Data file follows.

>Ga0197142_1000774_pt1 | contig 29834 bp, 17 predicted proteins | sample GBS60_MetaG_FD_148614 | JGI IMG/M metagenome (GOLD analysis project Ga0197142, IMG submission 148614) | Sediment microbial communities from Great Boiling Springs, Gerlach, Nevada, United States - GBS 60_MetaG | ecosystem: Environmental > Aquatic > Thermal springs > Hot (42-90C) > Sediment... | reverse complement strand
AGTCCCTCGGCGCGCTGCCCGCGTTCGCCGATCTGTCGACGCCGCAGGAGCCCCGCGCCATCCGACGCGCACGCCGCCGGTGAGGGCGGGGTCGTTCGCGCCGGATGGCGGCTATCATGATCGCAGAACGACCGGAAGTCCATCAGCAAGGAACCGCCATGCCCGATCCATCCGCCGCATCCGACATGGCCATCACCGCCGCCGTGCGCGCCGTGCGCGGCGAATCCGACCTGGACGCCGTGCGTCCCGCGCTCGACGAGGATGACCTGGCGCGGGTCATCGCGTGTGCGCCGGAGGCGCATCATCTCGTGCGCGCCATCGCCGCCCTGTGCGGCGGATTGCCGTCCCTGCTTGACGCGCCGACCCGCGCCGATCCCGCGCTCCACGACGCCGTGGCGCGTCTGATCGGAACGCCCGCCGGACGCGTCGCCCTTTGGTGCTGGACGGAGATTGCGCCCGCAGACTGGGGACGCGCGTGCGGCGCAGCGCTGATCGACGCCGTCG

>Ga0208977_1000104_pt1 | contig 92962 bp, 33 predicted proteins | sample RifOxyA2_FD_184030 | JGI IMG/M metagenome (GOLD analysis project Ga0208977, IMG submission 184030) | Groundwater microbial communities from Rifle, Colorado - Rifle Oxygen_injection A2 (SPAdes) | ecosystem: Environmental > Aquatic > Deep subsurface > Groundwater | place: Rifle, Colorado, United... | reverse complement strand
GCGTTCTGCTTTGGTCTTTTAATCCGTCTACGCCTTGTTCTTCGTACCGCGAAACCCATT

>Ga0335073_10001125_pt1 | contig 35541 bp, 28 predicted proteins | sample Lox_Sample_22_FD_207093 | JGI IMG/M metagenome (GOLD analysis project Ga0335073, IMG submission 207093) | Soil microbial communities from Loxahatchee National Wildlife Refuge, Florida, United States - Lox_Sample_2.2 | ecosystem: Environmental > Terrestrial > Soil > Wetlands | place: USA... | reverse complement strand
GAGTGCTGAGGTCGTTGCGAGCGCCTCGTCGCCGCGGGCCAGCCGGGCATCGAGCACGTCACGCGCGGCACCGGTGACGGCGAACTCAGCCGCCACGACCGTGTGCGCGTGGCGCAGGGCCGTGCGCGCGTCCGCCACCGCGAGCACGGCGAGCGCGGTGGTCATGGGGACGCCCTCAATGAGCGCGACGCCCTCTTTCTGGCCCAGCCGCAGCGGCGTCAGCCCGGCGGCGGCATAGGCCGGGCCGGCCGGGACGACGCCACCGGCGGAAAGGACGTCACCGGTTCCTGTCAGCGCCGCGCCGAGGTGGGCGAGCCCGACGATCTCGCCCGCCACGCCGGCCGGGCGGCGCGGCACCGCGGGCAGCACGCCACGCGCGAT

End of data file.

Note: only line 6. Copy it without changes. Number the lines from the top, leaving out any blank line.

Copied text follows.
GAGTGCTGAGGTCGTTGCGAGCGCCTCGTCGCCGCGGGCCAGCCGGGCATCGAGCACGTCACGCGCGGCACCGGTGACGGCGAACTCAGCCGCCACGACCGTGTGCGCGTGGCGCAGGGCCGTGCGCGCGTCCGCCACCGCGAGCACGGCGAGCGCGGTGGTCATGGGGACGCCCTCAATGAGCGCGACGCCCTCTTTCTGGCCCAGCCGCAGCGGCGTCAGCCCGGCGGCGGCATAGGCCGGGCCGGCCGGGACGACGCCACCGGCGGAAAGGACGTCACCGGTTCCTGTCAGCGCCGCGCCGAGGTGGGCGAGCCCGACGATCTCGCCCGCCACGCCGGCCGGGCGGCGCGGCACCGCGGGCAGCACGCCACGCGCGAT